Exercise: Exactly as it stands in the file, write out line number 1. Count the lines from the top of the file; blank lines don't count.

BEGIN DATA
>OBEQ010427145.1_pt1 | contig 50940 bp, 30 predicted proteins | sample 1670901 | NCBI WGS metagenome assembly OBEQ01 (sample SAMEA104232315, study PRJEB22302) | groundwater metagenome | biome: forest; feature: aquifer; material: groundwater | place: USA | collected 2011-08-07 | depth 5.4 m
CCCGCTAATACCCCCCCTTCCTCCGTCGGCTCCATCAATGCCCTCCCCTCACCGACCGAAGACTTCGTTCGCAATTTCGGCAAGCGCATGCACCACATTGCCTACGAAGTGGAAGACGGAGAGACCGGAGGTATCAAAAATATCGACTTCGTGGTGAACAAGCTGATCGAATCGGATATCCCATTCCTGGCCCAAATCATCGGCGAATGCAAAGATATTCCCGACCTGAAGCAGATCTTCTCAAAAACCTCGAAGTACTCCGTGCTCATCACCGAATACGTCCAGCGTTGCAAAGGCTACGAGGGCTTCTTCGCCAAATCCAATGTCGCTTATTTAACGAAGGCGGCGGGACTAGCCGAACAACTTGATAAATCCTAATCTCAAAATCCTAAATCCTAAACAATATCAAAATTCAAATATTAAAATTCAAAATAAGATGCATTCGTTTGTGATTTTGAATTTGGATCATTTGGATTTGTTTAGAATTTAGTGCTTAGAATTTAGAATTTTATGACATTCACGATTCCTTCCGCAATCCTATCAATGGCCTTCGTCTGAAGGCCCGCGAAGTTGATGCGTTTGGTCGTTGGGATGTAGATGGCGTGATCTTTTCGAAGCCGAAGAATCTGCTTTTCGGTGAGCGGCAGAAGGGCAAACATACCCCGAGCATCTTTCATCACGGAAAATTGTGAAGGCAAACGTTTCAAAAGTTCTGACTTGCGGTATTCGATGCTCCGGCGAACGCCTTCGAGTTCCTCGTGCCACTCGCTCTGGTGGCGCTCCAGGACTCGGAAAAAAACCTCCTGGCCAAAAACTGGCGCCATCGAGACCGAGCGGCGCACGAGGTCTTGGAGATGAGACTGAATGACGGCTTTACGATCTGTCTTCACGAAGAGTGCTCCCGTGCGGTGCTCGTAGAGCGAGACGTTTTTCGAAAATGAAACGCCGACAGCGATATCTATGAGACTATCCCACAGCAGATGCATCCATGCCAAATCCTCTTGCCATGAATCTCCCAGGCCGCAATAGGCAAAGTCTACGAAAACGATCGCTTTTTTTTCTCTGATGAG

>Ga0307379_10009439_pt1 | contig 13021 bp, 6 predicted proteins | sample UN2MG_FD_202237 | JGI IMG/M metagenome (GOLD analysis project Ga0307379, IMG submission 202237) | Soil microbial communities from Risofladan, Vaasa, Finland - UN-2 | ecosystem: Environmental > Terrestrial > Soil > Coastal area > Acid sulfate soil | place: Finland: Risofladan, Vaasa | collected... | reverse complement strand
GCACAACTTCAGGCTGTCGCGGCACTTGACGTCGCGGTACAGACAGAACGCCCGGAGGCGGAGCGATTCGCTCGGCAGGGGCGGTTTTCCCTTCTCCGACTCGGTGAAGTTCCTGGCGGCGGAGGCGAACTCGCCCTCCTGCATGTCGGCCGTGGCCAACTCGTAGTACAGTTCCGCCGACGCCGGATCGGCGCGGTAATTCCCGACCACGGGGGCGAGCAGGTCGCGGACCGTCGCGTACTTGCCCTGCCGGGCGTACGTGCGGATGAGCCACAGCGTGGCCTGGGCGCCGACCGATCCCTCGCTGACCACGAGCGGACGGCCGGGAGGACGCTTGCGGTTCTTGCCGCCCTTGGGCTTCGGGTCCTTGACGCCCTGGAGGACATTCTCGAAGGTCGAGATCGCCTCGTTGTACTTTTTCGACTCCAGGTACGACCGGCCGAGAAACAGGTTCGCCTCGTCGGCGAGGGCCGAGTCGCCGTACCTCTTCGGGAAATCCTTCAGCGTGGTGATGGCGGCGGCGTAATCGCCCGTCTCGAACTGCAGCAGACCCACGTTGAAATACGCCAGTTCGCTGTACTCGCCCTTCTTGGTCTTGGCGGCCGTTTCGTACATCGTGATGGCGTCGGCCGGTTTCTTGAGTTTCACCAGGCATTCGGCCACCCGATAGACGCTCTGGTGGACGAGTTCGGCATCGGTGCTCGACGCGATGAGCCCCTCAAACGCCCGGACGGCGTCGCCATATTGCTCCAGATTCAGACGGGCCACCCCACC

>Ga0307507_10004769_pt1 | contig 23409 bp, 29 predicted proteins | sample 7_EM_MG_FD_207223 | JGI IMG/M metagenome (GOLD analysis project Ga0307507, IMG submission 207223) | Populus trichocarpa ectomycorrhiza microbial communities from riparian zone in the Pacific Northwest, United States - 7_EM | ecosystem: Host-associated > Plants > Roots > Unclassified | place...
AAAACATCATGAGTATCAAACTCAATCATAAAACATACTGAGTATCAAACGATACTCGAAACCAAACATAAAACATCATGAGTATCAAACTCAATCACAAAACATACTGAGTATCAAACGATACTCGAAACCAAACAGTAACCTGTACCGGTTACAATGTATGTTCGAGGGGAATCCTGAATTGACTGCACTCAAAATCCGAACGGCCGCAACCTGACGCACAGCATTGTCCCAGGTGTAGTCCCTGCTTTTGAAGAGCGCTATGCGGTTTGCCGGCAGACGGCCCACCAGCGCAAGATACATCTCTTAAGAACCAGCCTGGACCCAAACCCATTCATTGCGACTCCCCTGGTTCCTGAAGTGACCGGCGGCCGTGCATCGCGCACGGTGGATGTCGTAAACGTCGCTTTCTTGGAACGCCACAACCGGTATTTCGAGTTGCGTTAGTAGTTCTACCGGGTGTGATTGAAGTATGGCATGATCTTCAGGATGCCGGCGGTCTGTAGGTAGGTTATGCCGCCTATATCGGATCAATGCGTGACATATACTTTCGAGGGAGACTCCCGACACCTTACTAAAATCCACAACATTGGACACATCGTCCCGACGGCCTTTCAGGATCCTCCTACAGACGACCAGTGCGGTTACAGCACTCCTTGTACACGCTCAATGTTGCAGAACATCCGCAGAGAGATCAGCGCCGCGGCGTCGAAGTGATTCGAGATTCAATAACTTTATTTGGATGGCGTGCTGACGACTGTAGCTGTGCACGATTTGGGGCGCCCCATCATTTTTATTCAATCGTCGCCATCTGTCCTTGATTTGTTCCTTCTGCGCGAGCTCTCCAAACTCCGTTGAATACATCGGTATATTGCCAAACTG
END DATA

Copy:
>OBEQ010427145.1_pt1 | contig 50940 bp, 30 predicted proteins | sample 1670901 | NCBI WGS metagenome assembly OBEQ01 (sample SAMEA104232315, study PRJEB22302) | groundwater metagenome | biome: forest; feature: aquifer; material: groundwater | place: USA | collected 2011-08-07 | depth 5.4 m